This just in . . .
My new book did not make the “100 Notable Books of 2017” list that will be published tomorrow in The New York Times.
In a way, I’m glad. Because some of the non-fiction books that made the list leave me scratching my head.
Here’s are some of the “most notable” selections:
- Darwin’s “Forgotten Theory of Mate Choice”
- A collection of biographies of famous animals, from a mummified mammoth to Mr. Ed
- A history of the Gulf of Mexico
- An examination of the political partnership between Bannon and Trump. (Who wants Trump’s mug under their Christmas tree?)
What kind of book would you like to give as a holiday gift? What kind of book would best represent you to your friends and family?
My book, Saints and Poets, Maybe: One Hundred Wanderings, is a collection of articles that lead the way to what Druids called the thin places. This is where we can hear the beating heart of things, see the oak within the acorn.
In these stories, I take you along with me to wander the thin places as do saints and poets—the few who “realize life while they live it.”
Here’s what some have said about the writing:
“Another excellent piece of work by an exceptional author.”
--Dr. Erik Schmitt
“As always, your insight is staggering. Thanks for clarifying and putting into words feelings and other realities that many of the rest of us find difficult—or impossible to express.”
“Thanks for your heartfelt unbearing of your soul.”
“I am happy to be connected with your work.”
The book is an illustrated, moveable feast that shifts among my favorite haunts: Outer Cape Cod, the Puerto Rican island of Vieques, Manhattan’s Great White Way, and a Trappist monastery. As a former newspaper reporter, I zoom in to reveal and explore our true frontiers—the people, events, and ideas we overlook too easily.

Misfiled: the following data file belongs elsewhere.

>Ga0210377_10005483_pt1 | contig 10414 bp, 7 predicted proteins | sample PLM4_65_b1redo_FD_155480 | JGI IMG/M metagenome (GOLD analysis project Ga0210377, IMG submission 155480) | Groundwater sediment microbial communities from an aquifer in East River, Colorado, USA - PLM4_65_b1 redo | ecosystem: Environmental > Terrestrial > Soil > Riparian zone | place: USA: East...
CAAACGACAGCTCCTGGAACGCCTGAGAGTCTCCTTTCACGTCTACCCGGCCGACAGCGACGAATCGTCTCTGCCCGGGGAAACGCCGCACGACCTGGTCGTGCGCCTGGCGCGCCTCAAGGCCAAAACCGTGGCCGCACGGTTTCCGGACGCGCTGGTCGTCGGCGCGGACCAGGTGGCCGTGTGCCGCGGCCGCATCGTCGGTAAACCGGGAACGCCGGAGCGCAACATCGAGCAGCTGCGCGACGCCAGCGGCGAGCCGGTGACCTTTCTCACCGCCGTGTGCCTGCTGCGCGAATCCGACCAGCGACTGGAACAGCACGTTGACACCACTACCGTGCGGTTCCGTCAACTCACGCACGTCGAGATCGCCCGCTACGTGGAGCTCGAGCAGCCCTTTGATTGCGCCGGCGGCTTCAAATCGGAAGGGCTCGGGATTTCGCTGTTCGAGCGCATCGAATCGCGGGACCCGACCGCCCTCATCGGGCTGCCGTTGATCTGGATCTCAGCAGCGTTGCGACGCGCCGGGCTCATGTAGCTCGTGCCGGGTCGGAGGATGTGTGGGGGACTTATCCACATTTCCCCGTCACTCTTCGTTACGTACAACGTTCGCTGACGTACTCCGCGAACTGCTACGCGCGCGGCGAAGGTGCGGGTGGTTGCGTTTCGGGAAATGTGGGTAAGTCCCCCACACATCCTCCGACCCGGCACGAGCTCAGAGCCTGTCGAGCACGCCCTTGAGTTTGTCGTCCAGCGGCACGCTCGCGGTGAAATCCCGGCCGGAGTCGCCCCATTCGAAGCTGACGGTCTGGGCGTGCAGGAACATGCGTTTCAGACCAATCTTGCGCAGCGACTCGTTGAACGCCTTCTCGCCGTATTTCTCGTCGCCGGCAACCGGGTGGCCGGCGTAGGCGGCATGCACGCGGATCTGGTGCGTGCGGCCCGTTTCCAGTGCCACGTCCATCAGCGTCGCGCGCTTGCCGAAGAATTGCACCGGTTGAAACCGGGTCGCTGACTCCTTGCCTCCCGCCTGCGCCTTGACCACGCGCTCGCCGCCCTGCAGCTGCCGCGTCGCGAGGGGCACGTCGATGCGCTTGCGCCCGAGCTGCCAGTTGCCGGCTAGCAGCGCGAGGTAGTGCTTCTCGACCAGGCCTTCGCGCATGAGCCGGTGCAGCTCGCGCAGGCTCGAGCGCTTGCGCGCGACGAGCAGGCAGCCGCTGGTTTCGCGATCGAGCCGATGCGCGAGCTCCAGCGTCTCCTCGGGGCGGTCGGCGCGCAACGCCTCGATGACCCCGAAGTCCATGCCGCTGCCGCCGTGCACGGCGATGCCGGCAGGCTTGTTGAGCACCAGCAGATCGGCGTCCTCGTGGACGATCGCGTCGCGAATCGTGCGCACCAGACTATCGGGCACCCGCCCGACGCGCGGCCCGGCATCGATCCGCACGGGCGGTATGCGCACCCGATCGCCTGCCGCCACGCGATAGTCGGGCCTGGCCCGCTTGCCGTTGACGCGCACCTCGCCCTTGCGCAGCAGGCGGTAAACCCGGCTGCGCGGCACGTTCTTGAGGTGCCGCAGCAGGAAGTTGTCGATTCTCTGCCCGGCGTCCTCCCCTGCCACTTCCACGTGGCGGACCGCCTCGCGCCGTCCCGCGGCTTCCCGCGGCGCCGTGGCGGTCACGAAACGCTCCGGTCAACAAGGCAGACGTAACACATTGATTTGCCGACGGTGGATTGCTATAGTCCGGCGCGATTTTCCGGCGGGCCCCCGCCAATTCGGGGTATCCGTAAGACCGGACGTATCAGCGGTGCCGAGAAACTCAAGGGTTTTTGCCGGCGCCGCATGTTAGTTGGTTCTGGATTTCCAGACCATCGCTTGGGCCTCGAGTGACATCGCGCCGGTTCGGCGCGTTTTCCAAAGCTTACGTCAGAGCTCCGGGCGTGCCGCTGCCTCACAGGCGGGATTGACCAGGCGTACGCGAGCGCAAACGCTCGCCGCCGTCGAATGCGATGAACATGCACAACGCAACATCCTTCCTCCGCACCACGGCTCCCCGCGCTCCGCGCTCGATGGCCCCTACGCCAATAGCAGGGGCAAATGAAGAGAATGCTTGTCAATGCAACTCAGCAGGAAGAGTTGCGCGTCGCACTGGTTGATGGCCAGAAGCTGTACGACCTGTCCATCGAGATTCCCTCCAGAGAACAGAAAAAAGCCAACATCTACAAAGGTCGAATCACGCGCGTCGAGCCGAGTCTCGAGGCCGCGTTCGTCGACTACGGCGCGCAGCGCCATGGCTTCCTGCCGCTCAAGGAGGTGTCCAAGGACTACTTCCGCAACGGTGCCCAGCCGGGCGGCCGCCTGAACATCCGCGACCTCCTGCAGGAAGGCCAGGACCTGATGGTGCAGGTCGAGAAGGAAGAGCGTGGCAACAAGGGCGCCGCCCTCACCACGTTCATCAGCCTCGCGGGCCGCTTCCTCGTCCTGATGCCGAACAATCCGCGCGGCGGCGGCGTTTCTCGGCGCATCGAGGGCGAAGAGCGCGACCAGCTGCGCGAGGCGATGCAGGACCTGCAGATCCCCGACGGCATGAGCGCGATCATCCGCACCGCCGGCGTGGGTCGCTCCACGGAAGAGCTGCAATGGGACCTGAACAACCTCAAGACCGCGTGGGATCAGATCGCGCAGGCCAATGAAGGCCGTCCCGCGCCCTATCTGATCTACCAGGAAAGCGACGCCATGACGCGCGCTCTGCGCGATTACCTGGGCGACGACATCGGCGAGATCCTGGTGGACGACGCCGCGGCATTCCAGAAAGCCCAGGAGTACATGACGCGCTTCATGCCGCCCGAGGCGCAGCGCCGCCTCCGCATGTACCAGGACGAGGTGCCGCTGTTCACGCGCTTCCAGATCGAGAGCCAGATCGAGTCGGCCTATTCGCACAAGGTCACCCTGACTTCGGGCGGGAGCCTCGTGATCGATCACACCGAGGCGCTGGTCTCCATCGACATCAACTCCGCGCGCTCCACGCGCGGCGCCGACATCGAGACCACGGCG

I’m not afraid to go where the story takes me, whether it’s the death of a life partner or betrayal by a trusted friend. But this is no collection of somber essays. I try to write in a way that fuels your passion to live like you mean it.
Some are pointed satire about the farcical quality of otherworldly stuff like candy corn and supermarket muffins.
Others demonstrate my innate irreverence: “A Few of My Most-Hated Things” and “The Assault on Architecture.” Equal-opportunity victims include Victoria’s Secret bras, iPhone’s Siri, and the New York Yankees’ baseball uniforms.
The stories in this collection summon characters who range from the ninety-seven-year-old “Queen of the Fairies” to supercilious captains of blue-chip companies. And I don’t hesitate to enlist expert witnesses as diverse as Aristotle and Aquinas, Orson Welles and Andy Warhol.
If you’re looking for a book of enrichment and companionship as a holiday gift that’s an entertaining, exhilarating, and enchanting journey, consider Saints and Poets, Maybe.
It’s available in paperback or Kindle from Amazon: